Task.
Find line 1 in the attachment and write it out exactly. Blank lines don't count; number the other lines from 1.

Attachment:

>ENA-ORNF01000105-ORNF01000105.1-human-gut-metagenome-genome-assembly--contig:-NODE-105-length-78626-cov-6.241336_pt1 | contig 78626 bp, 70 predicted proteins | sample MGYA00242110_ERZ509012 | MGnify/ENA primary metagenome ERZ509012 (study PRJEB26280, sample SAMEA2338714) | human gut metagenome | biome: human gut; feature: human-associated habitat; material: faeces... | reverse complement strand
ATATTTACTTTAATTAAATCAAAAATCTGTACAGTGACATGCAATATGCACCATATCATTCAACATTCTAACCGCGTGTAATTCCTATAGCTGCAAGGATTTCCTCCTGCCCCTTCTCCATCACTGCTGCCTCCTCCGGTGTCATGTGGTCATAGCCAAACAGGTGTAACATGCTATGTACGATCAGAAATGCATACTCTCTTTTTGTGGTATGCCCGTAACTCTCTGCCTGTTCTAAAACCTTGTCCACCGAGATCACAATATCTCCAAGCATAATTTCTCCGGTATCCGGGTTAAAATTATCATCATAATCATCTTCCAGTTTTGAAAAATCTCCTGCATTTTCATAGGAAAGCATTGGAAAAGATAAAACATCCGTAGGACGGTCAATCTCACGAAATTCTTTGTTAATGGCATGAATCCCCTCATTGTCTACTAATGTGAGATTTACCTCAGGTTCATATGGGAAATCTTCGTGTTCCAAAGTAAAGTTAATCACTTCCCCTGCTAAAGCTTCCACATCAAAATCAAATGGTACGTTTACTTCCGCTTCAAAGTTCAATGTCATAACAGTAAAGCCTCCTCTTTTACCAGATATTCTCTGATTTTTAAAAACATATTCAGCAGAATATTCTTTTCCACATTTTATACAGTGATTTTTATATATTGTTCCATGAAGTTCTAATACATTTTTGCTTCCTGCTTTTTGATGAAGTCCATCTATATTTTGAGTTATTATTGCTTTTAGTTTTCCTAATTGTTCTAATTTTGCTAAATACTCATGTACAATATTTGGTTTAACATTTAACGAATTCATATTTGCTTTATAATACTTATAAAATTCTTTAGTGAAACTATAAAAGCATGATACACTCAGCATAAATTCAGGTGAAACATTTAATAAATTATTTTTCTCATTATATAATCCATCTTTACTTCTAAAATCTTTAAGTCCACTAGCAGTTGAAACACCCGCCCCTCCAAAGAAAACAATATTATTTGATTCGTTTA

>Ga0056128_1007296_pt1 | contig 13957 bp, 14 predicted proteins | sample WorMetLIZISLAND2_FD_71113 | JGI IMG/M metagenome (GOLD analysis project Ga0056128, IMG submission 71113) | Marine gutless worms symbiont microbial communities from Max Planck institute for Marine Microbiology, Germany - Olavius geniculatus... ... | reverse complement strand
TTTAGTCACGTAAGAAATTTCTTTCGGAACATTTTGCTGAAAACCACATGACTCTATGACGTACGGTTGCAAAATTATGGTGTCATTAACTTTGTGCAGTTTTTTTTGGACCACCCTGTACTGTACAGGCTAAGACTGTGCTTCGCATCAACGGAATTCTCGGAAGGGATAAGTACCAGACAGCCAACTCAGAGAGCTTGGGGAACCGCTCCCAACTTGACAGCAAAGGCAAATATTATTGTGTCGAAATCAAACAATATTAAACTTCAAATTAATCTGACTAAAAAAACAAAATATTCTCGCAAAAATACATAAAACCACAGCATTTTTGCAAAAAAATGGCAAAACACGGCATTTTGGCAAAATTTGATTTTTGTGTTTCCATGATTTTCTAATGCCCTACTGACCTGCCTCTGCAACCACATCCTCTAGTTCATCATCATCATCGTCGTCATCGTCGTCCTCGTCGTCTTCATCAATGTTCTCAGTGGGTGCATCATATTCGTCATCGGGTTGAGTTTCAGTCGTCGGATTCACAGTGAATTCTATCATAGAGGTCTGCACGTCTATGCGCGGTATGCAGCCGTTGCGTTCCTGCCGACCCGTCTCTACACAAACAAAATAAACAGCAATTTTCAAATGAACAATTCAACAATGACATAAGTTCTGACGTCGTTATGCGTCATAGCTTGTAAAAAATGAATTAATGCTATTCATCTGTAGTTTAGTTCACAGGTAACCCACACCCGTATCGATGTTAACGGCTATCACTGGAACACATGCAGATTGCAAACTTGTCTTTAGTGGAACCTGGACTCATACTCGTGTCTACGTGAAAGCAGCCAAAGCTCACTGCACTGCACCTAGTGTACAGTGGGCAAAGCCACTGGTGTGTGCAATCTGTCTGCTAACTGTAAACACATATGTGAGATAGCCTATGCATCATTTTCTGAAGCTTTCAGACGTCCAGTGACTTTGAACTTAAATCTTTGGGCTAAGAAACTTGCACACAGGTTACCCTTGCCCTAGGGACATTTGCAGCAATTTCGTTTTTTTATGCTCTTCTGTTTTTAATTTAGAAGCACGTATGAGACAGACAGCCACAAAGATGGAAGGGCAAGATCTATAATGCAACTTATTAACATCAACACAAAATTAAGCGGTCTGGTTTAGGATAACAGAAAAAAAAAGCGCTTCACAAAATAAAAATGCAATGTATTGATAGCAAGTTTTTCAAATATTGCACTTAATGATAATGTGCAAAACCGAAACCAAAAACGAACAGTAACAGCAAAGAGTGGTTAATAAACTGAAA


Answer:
>ENA-ORNF01000105-ORNF01000105.1-human-gut-metagenome-genome-assembly--contig:-NODE-105-length-78626-cov-6.241336_pt1 | contig 78626 bp, 70 predicted proteins | sample MGYA00242110_ERZ509012 | MGnify/ENA primary metagenome ERZ509012 (study PRJEB26280, sample SAMEA2338714) | human gut metagenome | biome: human gut; feature: human-associated habitat; material: faeces... | reverse complement strand